Brian Schmidt discusses the fast-firing universe

Brian Schmidt discusses the fast-firing universe
Brian Schmidt (left), now a distinguished professor at the Australian National University, received the 2011 Nobel Prize in physics for determining that the universe's expansion was accelerating. His return to campus is a homecoming — he completed his Ph.D. at Harvard and called it "arguably the best time of my life." Credit: Frida Westholm © The Nobel Foundation 2011

In 1998, a team led by a former Harvard graduate student shocked the astrophysics world by publishing results that said the expansion of the universe, believed to be gradually slowing, was instead accelerating.

The ramifications of the finding, by the High-Z Supernova Search Team led by Brian Schmidt, continue today, as astronomers search for the mysterious fueling the expansion. Schmidt, together with another Harvard Ph.D. from the team, Adam Riess, and the leader of a second team doing similar work, Saul Perlmutter, received the 2011 Nobel Prize in physics for the discovery.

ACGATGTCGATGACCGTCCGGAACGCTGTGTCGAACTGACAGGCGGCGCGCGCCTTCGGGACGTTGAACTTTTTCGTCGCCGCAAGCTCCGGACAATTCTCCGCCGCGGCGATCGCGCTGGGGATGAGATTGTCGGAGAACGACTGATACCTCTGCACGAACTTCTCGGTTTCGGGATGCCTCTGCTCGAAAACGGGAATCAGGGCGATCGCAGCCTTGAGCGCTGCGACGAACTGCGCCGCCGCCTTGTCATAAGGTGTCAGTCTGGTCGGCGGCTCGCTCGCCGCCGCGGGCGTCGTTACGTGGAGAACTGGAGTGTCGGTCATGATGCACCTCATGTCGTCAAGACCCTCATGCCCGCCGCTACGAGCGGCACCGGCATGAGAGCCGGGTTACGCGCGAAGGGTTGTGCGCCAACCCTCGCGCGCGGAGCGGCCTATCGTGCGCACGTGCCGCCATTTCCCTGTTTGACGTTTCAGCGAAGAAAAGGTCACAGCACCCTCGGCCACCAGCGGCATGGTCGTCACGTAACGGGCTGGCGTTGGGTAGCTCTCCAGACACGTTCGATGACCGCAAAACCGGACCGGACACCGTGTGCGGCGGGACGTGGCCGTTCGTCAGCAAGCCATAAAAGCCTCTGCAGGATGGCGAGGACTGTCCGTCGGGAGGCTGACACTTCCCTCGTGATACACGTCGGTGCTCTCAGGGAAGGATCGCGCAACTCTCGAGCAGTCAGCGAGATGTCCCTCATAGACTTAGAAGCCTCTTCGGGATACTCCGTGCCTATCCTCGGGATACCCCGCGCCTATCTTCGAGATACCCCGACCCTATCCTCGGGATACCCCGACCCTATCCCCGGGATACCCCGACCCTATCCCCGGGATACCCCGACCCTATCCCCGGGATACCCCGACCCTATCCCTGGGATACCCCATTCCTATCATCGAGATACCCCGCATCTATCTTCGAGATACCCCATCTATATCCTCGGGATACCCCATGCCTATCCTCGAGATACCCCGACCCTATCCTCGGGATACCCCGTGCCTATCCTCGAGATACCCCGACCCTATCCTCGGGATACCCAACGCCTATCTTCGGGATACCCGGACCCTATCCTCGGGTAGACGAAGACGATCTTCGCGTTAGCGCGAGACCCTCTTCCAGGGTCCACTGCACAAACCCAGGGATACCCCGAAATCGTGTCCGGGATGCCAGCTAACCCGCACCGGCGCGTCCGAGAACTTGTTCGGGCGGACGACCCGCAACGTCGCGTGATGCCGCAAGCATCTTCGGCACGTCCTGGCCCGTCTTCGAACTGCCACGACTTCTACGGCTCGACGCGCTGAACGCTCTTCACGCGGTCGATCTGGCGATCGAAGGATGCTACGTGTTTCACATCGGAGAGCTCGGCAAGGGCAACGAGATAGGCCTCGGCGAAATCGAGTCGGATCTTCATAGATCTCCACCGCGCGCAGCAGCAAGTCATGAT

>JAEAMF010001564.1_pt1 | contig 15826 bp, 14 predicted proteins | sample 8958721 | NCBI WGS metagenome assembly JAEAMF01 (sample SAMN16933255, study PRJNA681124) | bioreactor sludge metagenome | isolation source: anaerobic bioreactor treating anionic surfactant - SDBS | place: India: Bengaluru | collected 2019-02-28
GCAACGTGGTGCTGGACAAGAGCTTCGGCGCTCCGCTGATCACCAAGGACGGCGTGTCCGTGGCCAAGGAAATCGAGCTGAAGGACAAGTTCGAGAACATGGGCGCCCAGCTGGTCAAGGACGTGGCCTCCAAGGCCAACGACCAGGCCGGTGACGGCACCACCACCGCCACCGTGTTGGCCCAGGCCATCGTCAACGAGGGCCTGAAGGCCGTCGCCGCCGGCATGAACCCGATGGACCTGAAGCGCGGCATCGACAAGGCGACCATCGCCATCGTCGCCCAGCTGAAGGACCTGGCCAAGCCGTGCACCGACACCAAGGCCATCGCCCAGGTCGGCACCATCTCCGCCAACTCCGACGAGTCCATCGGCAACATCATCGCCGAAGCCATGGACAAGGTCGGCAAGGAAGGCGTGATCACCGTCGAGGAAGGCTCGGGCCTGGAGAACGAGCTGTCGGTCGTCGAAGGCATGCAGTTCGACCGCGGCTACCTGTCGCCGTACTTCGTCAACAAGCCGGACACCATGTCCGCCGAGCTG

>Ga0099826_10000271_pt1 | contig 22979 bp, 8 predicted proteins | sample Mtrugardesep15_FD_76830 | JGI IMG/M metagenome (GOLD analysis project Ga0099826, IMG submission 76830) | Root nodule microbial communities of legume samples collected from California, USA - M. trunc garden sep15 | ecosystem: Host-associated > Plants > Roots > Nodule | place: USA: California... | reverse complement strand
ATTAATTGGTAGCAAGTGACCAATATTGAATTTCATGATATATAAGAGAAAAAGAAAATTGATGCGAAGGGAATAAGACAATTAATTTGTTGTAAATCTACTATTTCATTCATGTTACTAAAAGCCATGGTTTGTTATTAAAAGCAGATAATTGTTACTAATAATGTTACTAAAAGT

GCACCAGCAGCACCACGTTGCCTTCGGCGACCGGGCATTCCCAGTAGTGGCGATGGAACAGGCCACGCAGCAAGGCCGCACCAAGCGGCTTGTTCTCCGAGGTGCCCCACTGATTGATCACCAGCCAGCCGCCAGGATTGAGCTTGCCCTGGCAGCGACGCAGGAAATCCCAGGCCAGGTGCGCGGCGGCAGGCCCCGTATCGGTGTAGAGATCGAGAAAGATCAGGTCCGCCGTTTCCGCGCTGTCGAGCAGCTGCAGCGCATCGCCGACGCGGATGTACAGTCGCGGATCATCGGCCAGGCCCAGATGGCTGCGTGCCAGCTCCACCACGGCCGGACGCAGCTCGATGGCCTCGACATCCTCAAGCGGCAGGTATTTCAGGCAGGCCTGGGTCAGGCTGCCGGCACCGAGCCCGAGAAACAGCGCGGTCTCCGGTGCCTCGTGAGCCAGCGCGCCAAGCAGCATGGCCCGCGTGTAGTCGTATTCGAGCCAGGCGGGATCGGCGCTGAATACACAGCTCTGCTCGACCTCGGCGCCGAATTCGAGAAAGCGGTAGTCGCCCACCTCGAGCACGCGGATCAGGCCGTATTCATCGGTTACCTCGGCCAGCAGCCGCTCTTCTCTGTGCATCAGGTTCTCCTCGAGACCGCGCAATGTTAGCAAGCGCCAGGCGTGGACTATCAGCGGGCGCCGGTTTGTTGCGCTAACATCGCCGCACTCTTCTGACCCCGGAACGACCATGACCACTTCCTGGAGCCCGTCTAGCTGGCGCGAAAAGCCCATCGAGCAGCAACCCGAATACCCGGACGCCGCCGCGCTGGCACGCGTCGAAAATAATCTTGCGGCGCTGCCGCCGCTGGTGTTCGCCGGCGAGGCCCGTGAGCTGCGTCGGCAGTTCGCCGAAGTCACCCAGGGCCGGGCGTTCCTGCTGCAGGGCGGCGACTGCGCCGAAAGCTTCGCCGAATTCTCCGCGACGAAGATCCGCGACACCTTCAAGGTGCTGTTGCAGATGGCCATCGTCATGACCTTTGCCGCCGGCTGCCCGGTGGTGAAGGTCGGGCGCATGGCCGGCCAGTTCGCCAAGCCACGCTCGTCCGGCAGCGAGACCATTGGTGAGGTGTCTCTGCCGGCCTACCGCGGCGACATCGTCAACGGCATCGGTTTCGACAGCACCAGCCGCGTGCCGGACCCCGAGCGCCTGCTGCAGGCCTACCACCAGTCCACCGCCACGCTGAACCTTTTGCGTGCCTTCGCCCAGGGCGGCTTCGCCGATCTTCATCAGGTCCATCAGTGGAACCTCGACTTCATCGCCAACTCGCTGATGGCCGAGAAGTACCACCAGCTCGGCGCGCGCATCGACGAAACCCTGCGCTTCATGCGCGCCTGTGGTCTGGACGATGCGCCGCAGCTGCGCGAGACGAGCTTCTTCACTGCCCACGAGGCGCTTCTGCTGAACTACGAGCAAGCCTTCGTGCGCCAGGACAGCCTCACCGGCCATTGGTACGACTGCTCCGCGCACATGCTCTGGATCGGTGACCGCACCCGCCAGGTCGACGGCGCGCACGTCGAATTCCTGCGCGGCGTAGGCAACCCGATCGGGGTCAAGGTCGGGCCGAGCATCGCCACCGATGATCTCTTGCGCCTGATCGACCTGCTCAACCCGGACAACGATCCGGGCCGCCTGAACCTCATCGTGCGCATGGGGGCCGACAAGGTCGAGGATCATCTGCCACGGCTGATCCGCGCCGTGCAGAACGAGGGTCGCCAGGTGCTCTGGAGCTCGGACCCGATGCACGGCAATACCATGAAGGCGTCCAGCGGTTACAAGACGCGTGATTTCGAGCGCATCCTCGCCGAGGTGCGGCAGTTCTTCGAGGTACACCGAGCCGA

GAZETTE: It seems our understanding of the universe has changed dramatically over the past few decades. How has your view of the universe changed since you first began thinking about it in a serious way?

SCHMIDT: Before it was a set of ideas, which we sort of thought was right, thanks to Einstein, but we didn't really know any of the details. We didn't know how old the was. We didn't know what it was made out of. We didn't know what its future was. We really didn't know too much about it.